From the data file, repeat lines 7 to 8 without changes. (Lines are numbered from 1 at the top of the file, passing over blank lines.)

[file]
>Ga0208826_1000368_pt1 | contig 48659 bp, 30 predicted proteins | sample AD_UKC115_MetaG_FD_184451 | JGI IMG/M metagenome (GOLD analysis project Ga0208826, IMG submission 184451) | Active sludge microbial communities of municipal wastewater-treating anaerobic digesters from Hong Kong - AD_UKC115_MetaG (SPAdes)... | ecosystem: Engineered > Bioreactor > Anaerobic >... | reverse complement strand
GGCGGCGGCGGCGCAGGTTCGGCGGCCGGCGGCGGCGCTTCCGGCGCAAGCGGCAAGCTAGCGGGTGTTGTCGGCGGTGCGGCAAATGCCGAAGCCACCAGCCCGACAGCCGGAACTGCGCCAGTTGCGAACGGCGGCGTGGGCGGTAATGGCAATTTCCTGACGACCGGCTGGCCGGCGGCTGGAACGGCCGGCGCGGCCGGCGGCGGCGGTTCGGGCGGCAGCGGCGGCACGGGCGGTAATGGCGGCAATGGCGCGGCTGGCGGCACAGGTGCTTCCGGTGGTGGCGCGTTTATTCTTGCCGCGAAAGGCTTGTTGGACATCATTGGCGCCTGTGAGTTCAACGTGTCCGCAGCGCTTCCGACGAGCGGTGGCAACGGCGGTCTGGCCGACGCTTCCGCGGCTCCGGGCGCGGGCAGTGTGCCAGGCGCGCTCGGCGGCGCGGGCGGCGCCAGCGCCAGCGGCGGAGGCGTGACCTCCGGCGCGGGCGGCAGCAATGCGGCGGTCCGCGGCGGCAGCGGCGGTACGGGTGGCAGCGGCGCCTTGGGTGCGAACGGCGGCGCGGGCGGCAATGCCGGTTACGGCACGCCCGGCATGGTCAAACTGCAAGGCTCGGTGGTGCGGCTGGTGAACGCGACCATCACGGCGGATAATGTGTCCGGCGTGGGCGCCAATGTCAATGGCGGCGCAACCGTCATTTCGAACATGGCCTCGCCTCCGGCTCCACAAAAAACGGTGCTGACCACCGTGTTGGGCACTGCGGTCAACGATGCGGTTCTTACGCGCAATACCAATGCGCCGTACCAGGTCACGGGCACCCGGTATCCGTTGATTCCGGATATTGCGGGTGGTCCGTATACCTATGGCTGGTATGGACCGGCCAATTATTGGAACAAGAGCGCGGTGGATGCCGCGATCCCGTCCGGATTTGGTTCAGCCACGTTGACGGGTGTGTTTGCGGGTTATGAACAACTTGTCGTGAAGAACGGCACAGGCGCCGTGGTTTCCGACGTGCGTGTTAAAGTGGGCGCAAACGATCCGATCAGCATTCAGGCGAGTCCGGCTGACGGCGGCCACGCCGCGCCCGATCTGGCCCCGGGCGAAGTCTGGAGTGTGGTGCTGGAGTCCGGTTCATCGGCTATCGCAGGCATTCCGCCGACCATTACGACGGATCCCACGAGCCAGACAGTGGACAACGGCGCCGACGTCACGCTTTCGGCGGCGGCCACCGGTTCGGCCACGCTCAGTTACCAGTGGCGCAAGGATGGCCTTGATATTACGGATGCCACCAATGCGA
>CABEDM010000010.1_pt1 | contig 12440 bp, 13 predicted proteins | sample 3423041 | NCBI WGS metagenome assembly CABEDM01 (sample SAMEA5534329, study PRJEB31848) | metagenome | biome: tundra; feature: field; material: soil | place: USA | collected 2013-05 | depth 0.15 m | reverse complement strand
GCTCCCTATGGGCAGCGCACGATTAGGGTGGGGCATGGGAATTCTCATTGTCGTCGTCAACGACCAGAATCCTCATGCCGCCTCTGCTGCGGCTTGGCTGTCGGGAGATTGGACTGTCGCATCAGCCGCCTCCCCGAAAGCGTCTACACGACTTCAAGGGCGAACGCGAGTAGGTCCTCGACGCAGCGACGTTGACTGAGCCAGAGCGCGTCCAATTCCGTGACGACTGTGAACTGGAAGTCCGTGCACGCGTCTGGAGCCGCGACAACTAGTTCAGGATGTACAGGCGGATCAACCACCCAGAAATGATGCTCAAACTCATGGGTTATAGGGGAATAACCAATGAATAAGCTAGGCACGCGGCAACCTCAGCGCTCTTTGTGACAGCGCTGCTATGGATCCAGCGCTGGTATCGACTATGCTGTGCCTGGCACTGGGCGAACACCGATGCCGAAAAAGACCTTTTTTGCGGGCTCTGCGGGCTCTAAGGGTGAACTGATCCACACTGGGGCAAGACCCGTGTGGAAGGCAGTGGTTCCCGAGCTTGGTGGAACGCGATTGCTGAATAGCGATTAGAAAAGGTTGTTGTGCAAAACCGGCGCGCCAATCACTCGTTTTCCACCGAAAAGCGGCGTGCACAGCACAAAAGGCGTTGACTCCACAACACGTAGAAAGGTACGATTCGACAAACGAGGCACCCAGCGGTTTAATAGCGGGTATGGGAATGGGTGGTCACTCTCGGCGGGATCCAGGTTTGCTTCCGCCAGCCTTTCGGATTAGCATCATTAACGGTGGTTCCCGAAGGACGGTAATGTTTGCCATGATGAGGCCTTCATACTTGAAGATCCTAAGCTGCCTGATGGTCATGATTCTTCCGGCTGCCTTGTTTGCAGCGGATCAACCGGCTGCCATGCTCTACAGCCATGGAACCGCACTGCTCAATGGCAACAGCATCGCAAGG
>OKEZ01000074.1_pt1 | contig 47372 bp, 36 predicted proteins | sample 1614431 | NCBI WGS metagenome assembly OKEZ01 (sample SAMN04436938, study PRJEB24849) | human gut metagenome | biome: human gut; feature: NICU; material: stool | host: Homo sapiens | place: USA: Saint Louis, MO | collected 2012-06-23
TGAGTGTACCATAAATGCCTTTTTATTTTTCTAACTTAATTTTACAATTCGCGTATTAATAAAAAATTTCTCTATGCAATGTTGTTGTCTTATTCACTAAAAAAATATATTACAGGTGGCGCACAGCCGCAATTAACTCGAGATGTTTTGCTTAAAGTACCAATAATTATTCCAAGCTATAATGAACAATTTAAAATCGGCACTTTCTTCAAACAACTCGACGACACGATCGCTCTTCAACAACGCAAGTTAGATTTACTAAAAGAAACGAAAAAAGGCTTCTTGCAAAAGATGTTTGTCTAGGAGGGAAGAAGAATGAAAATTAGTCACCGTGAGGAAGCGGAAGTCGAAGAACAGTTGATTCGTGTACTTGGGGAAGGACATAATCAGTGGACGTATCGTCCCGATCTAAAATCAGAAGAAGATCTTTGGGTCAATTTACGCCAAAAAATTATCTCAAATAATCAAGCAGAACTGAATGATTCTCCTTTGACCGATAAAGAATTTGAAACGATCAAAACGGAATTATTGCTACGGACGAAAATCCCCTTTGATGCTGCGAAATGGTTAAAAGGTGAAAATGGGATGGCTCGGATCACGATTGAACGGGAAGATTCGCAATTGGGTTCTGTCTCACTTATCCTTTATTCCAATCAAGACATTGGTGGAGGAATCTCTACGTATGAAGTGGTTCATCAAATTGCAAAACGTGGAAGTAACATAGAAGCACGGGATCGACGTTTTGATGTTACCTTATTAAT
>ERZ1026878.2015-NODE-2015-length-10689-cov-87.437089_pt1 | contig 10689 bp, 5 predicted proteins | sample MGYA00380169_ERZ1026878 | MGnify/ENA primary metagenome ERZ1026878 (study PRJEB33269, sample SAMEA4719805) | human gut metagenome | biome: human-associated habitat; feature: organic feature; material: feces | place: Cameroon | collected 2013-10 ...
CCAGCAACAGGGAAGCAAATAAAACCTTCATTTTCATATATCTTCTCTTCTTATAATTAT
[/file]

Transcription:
>ERZ1026878.2015-NODE-2015-length-10689-cov-87.437089_pt1 | contig 10689 bp, 5 predicted proteins | sample MGYA00380169_ERZ1026878 | MGnify/ENA primary metagenome ERZ1026878 (study PRJEB33269, sample SAMEA4719805) | human gut metagenome | biome: human-associated habitat; feature: organic feature; material: feces | place: Cameroon | collected 2013-10 ...
CCAGCAACAGGGAAGCAAATAAAACCTTCATTTTCATATATCTTCTCTTCTTATAATTAT